Dr. Wilma Jo Bush
I was born Wilma Josephine West in Princeton, Texas, Dec.12 1915. My parents were Wm. Edwin West and Mary Willcoxson West. After being the Valedictorian in High School, I attended North Texas State Teachers College. It was at the end of the depression years and I can remember having the luxury of owning a small radio, a six-inch fan and an old second-hand Remington typewriter. In this period before dormitories were available at NTSTC, the boarding houses had no air conditioning.
I met my husband, Guy E. Bush, while working on my Bachelor’s degree. He was a violinist with the North Texas Stage Band and Orchestra. I sang blues songs on some of their programs. After World War II, Guy became the director of Base Education at Amarillo Air Force Base, and I had the opportunity to complete my Masters Degree at West Texas State University. It was also at WTSU after teaching in special education at the Amarillo ISD, that I started my university teaching career.
While continuing my teaching, I attended four summers at Denver University working on a Ph.D., and accreditation required for a Clinical Psychologist. Because of a change in the University’s doctoral program to include only long-term students, I later accepted a grant program for an Ed. D. in Special Education and Counseling from Texas Tech, and was fortunate in being able to do so. Finally at the age of 57, I got the “gold star” placed on my forward. In addition to my teaching career at WTSU, I was, for a seven-year period, the acting psychologist on Tuesdays and Thursdays for the Children’s Psychiatric Center in Amarillo.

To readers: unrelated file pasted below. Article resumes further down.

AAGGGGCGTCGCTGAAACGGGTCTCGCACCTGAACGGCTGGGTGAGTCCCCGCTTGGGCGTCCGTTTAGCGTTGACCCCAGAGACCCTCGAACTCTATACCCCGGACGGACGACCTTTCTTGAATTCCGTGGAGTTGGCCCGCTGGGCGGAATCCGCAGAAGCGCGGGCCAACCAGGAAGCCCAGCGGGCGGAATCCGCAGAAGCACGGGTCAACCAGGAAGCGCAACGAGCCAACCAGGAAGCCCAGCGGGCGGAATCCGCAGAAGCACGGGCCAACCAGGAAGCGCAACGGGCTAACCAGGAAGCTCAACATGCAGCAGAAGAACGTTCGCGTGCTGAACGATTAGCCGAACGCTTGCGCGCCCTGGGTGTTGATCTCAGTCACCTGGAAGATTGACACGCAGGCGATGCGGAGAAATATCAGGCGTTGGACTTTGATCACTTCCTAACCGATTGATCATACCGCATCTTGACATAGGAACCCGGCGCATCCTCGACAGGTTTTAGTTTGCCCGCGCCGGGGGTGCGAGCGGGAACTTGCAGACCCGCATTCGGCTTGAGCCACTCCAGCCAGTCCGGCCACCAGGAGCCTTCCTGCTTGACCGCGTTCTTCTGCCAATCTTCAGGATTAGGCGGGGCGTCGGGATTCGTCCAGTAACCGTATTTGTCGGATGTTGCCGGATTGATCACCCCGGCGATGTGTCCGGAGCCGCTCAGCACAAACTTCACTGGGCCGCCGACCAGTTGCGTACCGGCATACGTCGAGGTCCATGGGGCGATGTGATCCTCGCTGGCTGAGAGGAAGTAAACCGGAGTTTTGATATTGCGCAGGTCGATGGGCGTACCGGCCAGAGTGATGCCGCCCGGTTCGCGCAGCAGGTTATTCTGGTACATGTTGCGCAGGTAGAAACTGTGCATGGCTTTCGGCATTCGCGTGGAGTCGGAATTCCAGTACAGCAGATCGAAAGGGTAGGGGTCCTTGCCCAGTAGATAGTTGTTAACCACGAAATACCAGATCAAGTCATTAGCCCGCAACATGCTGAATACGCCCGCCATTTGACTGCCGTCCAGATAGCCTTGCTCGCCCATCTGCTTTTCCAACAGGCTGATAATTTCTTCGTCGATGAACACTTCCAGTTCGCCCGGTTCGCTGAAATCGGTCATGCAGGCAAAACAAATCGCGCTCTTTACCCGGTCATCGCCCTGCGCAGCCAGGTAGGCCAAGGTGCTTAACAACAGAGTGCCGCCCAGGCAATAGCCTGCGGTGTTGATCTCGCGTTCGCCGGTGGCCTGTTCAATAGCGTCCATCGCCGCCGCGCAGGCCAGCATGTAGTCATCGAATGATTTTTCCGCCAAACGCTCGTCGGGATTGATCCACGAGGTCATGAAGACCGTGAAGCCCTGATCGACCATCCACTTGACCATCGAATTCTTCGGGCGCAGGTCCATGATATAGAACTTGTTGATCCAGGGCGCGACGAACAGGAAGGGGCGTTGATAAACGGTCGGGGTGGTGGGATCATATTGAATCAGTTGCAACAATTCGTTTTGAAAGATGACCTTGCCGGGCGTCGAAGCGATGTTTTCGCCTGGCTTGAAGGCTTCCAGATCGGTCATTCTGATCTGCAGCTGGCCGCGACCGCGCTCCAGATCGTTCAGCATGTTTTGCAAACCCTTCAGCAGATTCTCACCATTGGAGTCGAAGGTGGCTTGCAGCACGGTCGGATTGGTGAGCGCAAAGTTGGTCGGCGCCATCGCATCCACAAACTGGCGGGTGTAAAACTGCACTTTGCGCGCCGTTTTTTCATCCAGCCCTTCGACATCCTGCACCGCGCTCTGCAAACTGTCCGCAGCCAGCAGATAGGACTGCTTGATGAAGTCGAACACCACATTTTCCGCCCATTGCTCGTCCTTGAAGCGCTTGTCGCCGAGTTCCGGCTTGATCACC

During my later years at WTSU I began to be invited to speak at numerous conferences on Learning Disabilities and Counseling. Two of these conferences were in Europe (Nyborg, Denmark and Sterling, Scotland.) Also, during this period, I co-authored three books and wrote many articles which were published by the scholarly press.
My immediate family includes my daughter, Jo Betsy, who is Director of Secondary Special Education, Carrollton-Farmers Branch Independent School District; her husband, Dr. Wm. Loyd Smith; my grandson, Jason V. Huber and his wife, Dr. Mary Spencer Huber, and their daughter, Maya; all of whom, like myself, live in and around Dallas.
I am fortunate and at ninety-one years of age I am doing quite well. I often still feel the exhilaration that I remember feeling after I walked across the stage at WTSU with my diploma in my hand. I wonder if that tree is still there that I wanted to dance around.
Jan 16, 2007